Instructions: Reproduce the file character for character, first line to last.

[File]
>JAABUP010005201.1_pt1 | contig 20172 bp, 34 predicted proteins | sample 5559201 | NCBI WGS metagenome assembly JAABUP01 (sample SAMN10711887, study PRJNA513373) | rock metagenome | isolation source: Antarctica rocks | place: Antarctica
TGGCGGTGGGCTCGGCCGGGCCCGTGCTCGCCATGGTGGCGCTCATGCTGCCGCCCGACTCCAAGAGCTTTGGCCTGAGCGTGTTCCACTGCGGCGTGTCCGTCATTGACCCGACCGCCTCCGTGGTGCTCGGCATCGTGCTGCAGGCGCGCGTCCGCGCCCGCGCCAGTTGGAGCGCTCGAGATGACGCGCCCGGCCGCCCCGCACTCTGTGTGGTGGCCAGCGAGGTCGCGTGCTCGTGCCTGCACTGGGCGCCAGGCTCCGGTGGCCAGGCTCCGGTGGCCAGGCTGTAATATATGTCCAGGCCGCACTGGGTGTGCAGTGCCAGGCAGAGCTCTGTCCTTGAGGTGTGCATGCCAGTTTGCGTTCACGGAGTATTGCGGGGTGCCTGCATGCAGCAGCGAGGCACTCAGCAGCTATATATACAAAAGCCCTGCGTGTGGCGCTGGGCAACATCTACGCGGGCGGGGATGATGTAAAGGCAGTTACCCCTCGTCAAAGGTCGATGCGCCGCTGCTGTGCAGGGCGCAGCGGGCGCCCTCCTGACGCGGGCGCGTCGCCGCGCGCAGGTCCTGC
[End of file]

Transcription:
>JAABUP010005201.1_pt1 | contig 20172 bp, 34 predicted proteins | sample 5559201 | NCBI WGS metagenome assembly JAABUP01 (sample SAMN10711887, study PRJNA513373) | rock metagenome | isolation source: Antarctica rocks | place: Antarctica
TGGCGGTGGGCTCGGCCGGGCCCGTGCTCGCCATGGTGGCGCTCATGCTGCCGCCCGACTCCAAGAGCTTTGGCCTGAGCGTGTTCCACTGCGGCGTGTCCGTCATTGACCCGACCGCCTCCGTGGTGCTCGGCATCGTGCTGCAGGCGCGCGTCCGCGCCCGCGCCAGTTGGAGCGCTCGAGATGACGCGCCCGGCCGCCCCGCACTCTGTGTGGTGGCCAGCGAGGTCGCGTGCTCGTGCCTGCACTGGGCGCCAGGCTCCGGTGGCCAGGCTCCGGTGGCCAGGCTGTAATATATGTCCAGGCCGCACTGGGTGTGCAGTGCCAGGCAGAGCTCTGTCCTTGAGGTGTGCATGCCAGTTTGCGTTCACGGAGTATTGCGGGGTGCCTGCATGCAGCAGCGAGGCACTCAGCAGCTATATATACAAAAGCCCTGCGTGTGGCGCTGGGCAACATCTACGCGGGCGGGGATGATGTAAAGGCAGTTACCCCTCGTCAAAGGTCGATGCGCCGCTGCTGTGCAGGGCGCAGCGGGCGCCCTCCTGACGCGGGCGCGTCGCCGCGCGCAGGTCCTGC